The Pennsylvania Recycling Markets Center Inc. (RMC) has formed a new business partnership to collect and recycle plastic well pad liners from gas drilling sites in the Marcellus Shale region, which is located in Pennsylvania, New York, Ohio and West Virginia. The deep shale formations that make up the Marcellus Shale region have been a hot spot for natural gas drilling.
“This is a first-of-its-kind venture that will produce major and dramatic benefits for Pennsylvania in addition to new jobs and growth for the companies directly,” said RMC Executive Director Robert J. Bylone, Jr. during a press conference announcing the recycling partnership.
The benefits include reclaiming millions of pounds of marketable plastic, thus slowing the consumption of landfill space and reducing truck traffic around drill sites.
The partners in the venture are WellSpring Environmental Services LLC, headquartered in Orwigsburg, Pa., and Ultra-Poly Corp., based in Portland, Pa.
Both companies are members of the RMC’s Center of Excellence, a network of recycled materials processors and end users of recycled materials.
“The new recycling venture with WellSpring and Ultra-Poly is expected to take at least 20 million pounds a year of plastic well pad liner material out of the waste stream and turn it into useful new products,” Bylone said at the press event.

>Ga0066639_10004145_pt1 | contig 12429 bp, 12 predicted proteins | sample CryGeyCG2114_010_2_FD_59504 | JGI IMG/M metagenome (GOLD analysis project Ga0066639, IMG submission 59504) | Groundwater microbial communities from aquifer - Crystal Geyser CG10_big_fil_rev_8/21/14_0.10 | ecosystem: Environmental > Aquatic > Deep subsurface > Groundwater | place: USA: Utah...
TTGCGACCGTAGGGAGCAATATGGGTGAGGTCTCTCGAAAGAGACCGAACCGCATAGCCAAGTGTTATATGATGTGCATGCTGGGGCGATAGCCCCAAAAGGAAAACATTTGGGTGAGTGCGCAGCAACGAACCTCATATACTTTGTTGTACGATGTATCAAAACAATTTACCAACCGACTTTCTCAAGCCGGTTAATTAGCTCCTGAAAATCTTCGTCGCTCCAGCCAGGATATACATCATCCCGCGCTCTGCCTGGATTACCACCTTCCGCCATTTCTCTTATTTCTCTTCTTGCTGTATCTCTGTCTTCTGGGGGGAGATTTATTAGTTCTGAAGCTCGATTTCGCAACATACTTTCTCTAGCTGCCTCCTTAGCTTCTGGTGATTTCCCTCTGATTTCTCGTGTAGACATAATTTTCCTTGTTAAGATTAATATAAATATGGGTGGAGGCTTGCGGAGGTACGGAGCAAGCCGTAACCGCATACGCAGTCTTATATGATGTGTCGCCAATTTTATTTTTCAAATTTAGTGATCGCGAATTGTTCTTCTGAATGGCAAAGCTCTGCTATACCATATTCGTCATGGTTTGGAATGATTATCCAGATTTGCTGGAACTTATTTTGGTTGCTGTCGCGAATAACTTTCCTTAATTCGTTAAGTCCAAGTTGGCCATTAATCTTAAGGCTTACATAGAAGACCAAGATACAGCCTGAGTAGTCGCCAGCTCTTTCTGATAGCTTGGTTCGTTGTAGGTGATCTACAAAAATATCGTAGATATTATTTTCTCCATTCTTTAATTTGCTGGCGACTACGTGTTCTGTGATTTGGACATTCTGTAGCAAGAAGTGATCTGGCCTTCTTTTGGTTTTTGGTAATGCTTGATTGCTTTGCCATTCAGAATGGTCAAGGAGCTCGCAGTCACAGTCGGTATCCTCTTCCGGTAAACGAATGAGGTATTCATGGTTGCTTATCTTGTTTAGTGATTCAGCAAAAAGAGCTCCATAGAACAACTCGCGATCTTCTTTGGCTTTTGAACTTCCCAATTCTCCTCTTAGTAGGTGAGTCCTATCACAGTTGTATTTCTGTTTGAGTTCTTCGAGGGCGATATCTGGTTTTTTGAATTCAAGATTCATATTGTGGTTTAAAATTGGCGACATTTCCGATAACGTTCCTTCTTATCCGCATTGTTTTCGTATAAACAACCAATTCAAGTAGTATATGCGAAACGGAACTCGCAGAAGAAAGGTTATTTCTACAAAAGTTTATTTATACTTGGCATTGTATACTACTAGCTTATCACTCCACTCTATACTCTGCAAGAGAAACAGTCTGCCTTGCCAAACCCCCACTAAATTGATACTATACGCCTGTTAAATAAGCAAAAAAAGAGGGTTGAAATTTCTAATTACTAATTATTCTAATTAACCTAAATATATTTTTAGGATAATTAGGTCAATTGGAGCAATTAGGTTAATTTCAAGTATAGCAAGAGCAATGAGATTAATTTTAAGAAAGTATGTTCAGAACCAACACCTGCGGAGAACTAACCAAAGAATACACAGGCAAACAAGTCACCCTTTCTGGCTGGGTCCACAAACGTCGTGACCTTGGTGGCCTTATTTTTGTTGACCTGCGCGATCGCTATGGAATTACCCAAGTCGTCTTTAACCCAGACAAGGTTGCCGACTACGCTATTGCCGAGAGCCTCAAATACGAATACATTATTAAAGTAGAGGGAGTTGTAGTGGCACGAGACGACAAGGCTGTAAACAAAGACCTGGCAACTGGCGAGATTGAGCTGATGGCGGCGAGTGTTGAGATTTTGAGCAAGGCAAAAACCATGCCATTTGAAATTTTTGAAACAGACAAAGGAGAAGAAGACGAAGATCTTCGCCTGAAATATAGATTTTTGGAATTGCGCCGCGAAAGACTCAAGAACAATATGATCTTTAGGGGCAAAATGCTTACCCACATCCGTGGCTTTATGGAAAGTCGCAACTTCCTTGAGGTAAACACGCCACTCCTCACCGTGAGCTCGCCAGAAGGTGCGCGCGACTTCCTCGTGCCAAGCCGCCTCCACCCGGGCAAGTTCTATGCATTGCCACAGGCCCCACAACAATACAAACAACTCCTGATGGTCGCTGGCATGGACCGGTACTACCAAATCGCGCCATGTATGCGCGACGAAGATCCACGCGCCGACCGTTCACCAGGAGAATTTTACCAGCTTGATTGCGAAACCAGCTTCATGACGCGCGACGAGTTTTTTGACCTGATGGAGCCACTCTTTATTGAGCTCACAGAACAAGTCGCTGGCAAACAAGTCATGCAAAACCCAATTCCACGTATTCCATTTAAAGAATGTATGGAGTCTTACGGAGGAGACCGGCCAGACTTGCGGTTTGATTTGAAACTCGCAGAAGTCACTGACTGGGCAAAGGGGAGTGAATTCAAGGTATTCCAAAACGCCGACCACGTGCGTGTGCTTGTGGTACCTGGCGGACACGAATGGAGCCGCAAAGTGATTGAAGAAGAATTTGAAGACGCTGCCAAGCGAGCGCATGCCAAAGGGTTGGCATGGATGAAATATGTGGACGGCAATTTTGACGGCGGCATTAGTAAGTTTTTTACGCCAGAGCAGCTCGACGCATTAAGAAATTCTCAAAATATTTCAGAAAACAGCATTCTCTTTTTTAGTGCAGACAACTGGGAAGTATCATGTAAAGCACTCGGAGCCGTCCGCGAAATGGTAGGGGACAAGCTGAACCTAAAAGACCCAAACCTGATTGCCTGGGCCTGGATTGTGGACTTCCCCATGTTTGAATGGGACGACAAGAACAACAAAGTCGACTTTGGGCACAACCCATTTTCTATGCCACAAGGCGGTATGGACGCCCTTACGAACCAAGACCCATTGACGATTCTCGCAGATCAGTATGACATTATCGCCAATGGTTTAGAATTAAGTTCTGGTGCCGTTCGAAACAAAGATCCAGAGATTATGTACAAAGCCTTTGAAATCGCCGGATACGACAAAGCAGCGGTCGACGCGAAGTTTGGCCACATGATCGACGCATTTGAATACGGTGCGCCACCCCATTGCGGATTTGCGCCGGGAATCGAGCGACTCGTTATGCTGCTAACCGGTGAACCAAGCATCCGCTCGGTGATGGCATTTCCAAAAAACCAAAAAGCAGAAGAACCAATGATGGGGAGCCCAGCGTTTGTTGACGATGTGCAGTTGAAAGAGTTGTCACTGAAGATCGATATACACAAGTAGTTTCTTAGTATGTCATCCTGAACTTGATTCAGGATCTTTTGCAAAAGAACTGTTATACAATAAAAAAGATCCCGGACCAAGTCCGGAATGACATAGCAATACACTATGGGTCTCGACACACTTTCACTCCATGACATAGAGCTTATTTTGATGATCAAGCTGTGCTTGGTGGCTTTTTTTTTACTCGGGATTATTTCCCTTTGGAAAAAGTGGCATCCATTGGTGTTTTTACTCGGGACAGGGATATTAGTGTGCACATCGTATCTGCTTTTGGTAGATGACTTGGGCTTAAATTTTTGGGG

The products have been gaining traction with builders over the past decade, and the company’s co-founder Jim Kerstein thinks it is just the tip of the iceberg.
“One of the keys to getting more than the current 17 percent of plastics recycled is to develop the necessary pull-through, or major uses, of recycled materials,” he says. “As Axion and hopefully other manufacturers of recycled products continue to grow and start to develop significant markets, it will become imperative to collect and utilize more materials that currently seem to fall outside of the recycling stream.”
Now that one of its material suppliers, Portland, Pa.-based Ultra-Poly, is processing plastic liners from gas drilling sites in the Marcellus Shale region, Axion is furthering its goal to collect material that traditionally is landfilled and making useful products out of it.
Axion’s major products made of recycled structural composite (RSC) include Ecotrax composite railroad ties as well as Struxure beams, boards, pilings and bridges and boardwalks. All of these products are made of 100 percent recycled content, with HDPE (high-density polyethylene) as the base material, according to the company.
In 2011, Axion used 10 million pounds of recycled resin. Kerstein says Axion is on track to quadruple that in 2012 by budgeting for the use of in excess of 40 million pounds of recycled resin.